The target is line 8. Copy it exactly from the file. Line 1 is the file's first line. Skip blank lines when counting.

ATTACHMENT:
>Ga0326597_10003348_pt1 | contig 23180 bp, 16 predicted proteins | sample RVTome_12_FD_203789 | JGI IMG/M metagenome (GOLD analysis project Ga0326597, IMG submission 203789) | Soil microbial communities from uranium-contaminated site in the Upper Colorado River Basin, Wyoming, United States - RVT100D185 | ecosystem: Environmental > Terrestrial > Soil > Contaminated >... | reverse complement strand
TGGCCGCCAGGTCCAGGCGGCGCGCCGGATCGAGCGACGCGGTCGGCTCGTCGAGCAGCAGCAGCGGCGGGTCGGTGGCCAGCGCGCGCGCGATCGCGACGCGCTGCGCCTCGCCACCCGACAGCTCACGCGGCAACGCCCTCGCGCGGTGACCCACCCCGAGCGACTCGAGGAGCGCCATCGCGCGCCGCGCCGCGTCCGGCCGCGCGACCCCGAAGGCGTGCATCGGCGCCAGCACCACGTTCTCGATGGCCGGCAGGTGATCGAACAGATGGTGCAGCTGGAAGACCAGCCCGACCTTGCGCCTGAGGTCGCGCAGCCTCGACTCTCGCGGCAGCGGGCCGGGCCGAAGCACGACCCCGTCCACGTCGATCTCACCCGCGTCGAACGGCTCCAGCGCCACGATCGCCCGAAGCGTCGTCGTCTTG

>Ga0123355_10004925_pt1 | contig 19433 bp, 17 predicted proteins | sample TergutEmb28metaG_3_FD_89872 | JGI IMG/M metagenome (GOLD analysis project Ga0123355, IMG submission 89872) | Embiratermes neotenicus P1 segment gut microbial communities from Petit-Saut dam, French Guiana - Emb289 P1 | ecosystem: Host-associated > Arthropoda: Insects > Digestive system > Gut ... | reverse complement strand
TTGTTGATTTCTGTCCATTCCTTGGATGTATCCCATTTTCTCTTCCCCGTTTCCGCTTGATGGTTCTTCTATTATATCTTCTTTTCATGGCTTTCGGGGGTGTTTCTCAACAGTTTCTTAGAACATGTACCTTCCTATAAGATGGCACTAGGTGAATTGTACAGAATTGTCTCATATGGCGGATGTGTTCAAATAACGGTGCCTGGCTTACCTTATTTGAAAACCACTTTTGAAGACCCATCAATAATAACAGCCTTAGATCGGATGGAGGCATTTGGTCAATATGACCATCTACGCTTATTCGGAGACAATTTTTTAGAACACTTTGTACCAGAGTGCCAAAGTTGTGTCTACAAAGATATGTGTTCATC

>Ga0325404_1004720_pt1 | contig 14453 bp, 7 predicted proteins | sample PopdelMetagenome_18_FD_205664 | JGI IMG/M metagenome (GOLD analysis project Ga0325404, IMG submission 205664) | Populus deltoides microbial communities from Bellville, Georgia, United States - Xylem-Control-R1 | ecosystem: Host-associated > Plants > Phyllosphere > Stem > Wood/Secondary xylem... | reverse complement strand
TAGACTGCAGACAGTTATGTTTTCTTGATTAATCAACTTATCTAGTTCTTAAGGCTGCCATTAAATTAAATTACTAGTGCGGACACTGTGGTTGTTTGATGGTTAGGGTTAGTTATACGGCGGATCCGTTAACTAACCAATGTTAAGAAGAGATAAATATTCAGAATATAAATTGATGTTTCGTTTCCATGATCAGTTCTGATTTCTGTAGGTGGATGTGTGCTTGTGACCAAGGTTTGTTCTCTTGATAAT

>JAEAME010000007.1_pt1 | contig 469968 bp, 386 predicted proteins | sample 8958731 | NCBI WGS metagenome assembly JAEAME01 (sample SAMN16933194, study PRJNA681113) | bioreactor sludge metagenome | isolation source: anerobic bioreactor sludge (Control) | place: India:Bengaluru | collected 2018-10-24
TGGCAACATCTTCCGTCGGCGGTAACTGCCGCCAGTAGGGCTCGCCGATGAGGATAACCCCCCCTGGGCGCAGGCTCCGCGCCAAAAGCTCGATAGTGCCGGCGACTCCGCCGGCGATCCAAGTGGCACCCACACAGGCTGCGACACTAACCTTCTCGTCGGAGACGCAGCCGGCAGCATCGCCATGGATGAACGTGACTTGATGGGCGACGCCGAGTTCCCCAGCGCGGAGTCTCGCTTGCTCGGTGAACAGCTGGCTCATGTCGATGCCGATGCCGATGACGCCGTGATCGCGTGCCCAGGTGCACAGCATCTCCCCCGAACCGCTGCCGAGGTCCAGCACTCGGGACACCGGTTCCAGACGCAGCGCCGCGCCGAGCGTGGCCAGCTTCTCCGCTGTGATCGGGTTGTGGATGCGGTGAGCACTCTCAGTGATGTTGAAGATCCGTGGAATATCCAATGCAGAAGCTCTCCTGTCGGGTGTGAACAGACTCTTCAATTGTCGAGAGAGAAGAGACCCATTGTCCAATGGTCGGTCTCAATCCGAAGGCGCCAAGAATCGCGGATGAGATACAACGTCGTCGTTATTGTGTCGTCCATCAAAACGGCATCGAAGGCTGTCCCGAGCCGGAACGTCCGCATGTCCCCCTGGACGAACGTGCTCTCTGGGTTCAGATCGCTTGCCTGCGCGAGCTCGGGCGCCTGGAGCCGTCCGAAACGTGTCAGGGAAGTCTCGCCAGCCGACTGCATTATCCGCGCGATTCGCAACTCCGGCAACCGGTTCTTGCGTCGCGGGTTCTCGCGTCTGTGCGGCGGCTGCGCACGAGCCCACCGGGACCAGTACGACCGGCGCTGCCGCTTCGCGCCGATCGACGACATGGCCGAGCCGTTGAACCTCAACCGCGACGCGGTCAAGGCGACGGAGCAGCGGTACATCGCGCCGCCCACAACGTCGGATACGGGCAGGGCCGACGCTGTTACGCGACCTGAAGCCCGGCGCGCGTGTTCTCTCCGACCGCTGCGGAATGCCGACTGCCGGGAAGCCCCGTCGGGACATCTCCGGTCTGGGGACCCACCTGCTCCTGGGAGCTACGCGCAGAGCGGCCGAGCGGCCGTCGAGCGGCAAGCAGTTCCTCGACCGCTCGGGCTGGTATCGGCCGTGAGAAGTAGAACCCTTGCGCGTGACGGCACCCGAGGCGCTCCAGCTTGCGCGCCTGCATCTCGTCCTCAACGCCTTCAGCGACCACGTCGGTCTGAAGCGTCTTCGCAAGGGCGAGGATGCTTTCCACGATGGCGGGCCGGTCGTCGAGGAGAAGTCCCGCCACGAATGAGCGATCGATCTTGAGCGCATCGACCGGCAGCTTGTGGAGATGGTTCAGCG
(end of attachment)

TGGCAACATCTTCCGTCGGCGGTAACTGCCGCCAGTAGGGCTCGCCGATGAGGATAACCCCCCCTGGGCGCAGGCTCCGCGCCAAAAGCTCGATAGTGCCGGCGACTCCGCCGGCGATCCAAGTGGCACCCACACAGGCTGCGACACTAACCTTCTCGTCGGAGACGCAGCCGGCAGCATCGCCATGGATGAACGTGACTTGATGGGCGACGCCGAGTTCCCCAGCGCGGAGTCTCGCTTGCTCGGTGAACAGCTGGCTCATGTCGATGCCGATGCCGATGACGCCGTGATCGCGTGCCCAGGTGCACAGCATCTCCCCCGAACCGCTGCCGAGGTCCAGCACTCGGGACACCGGTTCCAGACGCAGCGCCGCGCCGAGCGTGGCCAGCTTCTCCGCTGTGATCGGGTTGTGGATGCGGTGAGCACTCTCAGTGATGTTGAAGATCCGTGGAATATCCAATGCAGAAGCTCTCCTGTCGGGTGTGAACAGACTCTTCAATTGTCGAGAGAGAAGAGACCCATTGTCCAATGGTCGGTCTCAATCCGAAGGCGCCAAGAATCGCGGATGAGATACAACGTCGTCGTTATTGTGTCGTCCATCAAAACGGCATCGAAGGCTGTCCCGAGCCGGAACGTCCGCATGTCCCCCTGGACGAACGTGCTCTCTGGGTTCAGATCGCTTGCCTGCGCGAGCTCGGGCGCCTGGAGCCGTCCGAAACGTGTCAGGGAAGTCTCGCCAGCCGACTGCATTATCCGCGCGATTCGCAACTCCGGCAACCGGTTCTTGCGTCGCGGGTTCTCGCGTCTGTGCGGCGGCTGCGCACGAGCCCACCGGGACCAGTACGACCGGCGCTGCCGCTTCGCGCCGATCGACGACATGGCCGAGCCGTTGAACCTCAACCGCGACGCGGTCAAGGCGACGGAGCAGCGGTACATCGCGCCGCCCACAACGTCGGATACGGGCAGGGCCGACGCTGTTACGCGACCTGAAGCCCGGCGCGCGTGTTCTCTCCGACCGCTGCGGAATGCCGACTGCCGGGAAGCCCCGTCGGGACATCTCCGGTCTGGGGACCCACCTGCTCCTGGGAGCTACGCGCAGAGCGGCCGAGCGGCCGTCGAGCGGCAAGCAGTTCCTCGACCGCTCGGGCTGGTATCGGCCGTGAGAAGTAGAACCCTTGCGCGTGACGGCACCCGAGGCGCTCCAGCTTGCGCGCCTGCATCTCGTCCTCAACGCCTTCAGCGACCACGTCGGTCTGAAGCGTCTTCGCAAGGGCGAGGATGCTTTCCACGATGGCGGGCCGGTCGTCGAGGAGAAGTCCCGCCACGAATGAGCGATCGATCTTGAGCGCATCGACCGGCAGCTTGTGGAGATGGTTCAGCG